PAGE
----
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Russia's invasion of Ukraine exacerbates high fertilizer prices, limited availability

Glenn Carstens-Peters

Even before the war in Ukraine, fertilizer costs were high, but now more pressure is on the market.

Russia and Ukraine are both major producers of nitrogen in the world. The chemical is in fertilizers like anhydrous ammonia, urea and urea ammonium nitrate that are used for crops in Oklahoma.

Fertilizer prices in some areas were up 300% before the invasion, according to the Farm Bureau. Brady Sidwell, president of Enterprise Grain Company in Kremlin, northern Oklahoma, said fertilizer prices change almost hourly.

“The days of calling and saying, ‘Hey, what is the price of this?’ and then, a couple days passing and somebody making a decision, are gone,” Sidwell said.

His company supplies fertilizer to farmers across the state and parts of southern Kansas. Sidwell said producers, who have been waiting to topdress fields because of fertilizer prices and extreme dryness, are now facing higher prices and limited availability.

Sidwell said the overall situation creates frustration among his customers.

“You know, if a farmer calls in, and he’s trying to buy fertilizer, and he can’t get a bid on it, and it’s not us not bidding it,” Sidwell said. “It’s that the suppliers upstream are not providing us the availability.”

There are types of fertilizers that work best under different conditions like the type of crop, the farming methods used, the location, weather conditions, crop rotation and soil health. But there are not many different macronutrients like nitrogen and phosphorus in fertilizers, just different ways to mix the ingredients.

At his business, Sidwell said it uses other independent fertilizer suppliers, not major ones.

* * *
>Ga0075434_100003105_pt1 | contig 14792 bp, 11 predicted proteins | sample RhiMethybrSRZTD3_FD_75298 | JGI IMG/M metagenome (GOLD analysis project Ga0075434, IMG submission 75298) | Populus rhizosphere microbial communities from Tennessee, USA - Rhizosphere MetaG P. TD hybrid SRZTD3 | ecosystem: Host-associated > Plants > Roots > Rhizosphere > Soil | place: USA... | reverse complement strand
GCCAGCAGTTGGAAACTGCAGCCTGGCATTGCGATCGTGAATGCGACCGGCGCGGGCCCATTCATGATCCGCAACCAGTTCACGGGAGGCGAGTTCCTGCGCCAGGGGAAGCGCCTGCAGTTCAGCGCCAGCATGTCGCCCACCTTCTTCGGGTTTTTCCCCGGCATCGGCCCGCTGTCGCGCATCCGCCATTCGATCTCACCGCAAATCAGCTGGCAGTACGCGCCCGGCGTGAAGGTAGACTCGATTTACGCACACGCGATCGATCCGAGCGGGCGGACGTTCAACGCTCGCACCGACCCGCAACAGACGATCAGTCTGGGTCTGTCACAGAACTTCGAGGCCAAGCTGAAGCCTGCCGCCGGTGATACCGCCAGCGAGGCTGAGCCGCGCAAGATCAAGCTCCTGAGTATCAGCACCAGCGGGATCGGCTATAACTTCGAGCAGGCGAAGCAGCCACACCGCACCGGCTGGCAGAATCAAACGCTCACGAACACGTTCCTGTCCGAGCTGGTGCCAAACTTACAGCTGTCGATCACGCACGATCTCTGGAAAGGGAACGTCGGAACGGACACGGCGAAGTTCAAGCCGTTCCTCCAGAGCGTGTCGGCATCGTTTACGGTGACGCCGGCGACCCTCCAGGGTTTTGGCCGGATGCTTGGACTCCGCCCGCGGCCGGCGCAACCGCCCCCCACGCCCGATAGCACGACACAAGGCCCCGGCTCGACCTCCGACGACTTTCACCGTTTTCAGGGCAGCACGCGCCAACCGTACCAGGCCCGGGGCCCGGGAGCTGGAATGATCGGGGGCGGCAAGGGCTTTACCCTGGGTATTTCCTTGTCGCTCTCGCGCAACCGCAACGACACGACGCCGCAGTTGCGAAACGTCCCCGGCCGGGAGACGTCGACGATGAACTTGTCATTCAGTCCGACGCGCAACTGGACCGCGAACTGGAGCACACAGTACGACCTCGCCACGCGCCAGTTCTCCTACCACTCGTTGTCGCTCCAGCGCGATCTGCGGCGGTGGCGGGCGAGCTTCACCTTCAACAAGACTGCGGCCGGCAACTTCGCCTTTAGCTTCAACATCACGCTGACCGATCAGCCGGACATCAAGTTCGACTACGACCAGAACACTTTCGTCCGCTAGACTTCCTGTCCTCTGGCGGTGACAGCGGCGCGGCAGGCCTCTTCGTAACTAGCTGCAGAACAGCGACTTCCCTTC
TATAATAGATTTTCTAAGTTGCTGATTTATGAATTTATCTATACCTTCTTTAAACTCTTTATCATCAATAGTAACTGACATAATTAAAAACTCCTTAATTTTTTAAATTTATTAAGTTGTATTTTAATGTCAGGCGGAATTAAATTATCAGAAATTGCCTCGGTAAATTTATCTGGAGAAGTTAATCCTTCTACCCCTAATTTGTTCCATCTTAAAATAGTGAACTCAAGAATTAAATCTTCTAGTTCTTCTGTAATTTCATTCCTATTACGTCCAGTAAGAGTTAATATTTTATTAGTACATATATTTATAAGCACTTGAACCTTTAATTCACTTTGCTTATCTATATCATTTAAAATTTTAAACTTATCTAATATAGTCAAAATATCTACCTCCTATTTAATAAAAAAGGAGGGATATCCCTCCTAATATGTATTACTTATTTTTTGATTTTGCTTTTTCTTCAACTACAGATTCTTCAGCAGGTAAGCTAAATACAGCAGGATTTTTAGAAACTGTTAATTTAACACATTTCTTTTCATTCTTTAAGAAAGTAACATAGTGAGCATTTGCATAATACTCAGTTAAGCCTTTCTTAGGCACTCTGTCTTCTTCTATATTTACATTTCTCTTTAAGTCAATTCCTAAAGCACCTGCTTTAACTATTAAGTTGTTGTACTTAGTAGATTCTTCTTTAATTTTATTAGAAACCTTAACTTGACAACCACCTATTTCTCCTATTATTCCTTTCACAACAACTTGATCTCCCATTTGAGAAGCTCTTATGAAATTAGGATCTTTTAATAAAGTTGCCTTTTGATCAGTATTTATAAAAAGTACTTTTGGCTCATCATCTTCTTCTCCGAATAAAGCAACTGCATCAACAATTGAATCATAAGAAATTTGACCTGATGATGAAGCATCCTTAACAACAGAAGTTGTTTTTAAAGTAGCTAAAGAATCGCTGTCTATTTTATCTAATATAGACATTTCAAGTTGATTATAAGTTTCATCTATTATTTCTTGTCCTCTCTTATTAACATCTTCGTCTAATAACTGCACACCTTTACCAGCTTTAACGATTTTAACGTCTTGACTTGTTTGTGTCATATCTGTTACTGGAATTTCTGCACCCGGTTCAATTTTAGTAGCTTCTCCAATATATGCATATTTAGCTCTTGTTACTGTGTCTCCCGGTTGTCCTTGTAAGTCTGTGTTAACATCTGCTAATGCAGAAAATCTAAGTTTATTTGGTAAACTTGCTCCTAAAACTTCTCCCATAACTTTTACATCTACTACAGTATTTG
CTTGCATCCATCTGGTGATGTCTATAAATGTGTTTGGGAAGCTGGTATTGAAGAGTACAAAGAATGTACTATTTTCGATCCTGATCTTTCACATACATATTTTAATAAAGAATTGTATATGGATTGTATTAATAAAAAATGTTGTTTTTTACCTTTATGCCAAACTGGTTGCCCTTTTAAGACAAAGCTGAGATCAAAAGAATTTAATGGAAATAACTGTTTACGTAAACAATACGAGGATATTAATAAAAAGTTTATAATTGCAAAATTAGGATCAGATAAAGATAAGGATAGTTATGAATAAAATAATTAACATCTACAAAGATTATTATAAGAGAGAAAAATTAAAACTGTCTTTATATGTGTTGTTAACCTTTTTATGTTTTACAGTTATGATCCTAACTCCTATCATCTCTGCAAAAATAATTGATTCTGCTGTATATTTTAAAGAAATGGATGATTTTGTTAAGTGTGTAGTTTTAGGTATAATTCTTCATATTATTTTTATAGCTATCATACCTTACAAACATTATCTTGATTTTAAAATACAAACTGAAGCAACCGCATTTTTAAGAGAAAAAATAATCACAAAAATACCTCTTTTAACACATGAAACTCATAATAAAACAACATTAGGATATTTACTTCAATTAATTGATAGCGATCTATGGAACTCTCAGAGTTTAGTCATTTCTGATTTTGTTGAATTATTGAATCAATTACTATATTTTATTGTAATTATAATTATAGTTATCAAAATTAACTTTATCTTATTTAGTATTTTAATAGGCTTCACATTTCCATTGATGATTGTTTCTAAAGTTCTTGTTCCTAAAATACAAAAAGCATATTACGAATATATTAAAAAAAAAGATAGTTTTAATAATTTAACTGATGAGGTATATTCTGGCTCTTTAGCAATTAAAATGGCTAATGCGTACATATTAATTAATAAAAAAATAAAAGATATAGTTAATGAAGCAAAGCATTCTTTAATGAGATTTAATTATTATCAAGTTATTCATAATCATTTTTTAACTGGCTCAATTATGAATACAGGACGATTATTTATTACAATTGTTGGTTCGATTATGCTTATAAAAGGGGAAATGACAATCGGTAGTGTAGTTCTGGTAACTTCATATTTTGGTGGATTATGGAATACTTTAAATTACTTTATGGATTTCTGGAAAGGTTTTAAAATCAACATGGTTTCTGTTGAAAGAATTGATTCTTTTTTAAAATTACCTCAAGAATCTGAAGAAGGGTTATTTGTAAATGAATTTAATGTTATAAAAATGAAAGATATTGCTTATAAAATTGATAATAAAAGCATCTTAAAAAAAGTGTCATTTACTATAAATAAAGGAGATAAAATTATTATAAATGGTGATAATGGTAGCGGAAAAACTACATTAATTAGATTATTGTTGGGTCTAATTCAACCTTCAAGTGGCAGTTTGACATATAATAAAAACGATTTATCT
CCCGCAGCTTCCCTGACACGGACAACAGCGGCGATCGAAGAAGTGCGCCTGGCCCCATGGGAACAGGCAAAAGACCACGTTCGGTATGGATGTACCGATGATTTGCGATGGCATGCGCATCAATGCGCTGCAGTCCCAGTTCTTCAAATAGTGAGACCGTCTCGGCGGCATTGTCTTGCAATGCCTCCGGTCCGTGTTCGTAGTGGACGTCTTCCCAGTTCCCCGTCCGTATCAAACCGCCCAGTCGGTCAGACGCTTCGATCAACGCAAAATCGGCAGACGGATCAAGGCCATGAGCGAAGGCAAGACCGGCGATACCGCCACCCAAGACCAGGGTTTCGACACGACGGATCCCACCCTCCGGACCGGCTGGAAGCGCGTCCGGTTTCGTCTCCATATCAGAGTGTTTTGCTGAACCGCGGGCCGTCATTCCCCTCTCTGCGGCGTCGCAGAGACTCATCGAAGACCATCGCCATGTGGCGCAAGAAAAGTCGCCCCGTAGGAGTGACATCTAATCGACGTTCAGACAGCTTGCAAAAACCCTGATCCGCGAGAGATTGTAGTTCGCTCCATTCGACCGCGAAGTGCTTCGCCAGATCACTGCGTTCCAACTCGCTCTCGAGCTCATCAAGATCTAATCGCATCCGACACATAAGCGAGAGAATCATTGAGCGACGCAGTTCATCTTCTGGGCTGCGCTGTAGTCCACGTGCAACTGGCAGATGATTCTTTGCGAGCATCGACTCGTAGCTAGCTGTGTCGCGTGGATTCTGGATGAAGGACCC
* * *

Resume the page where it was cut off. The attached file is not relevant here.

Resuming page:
“And I think overall, that’s going to be key in the supply chain; is diversification, you know?” Sidwell said.

Oklahoma’s wheat is about to come out of dormancy, and this is a critical time when the crop needs moisture and nitrogen. There are some areas in the western part of the state where they have had over 130 days with less than 0.10 inches of rainfall, like in Texas, Roger Mills and Ellis counties, according to Mesonet.

“It’s a bit of a double whammy at the moment with high fertilizer prices and lack of availability which also drives prices and then also the drought,” Sidwell said.

Even at high commodities prices, Sidwell said there’s uncertainty among farmers about how much money they should be putting into this crop because producers don’t know if they will get a return on their investment.

“These two countries, Russia and Ukraine, for the ag sector are huge suppliers,” Sidwell said. “For ag and energy, both are huge suppliers into Europe and obviously impact the global market.”

This report was produced by the Oklahoma Public Media Exchange, a collaboration of public media organizations. Help support collaborative journalism by donating at the link at the top of this webpage.

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